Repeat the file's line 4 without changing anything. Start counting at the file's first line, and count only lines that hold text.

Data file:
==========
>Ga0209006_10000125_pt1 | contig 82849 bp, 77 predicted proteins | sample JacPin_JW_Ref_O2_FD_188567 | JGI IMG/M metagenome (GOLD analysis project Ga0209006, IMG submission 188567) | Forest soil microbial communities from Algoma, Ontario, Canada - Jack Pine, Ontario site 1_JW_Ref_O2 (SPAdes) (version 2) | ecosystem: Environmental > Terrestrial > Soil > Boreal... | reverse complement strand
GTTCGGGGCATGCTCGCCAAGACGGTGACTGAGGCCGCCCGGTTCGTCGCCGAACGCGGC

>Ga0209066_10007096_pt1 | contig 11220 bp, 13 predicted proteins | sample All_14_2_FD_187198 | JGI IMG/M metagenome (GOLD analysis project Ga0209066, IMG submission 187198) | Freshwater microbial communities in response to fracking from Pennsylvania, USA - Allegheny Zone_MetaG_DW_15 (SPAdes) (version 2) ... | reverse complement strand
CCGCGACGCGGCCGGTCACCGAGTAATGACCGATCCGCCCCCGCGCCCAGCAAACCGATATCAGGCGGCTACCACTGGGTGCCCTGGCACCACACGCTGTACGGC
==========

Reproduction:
CCGCGACGCGGCCGGTCACCGAGTAATGACCGATCCGCCCCCGCGCCCAGCAAACCGATATCAGGCGGCTACCACTGGGTGCCCTGGCACCACACGCTGTACGGC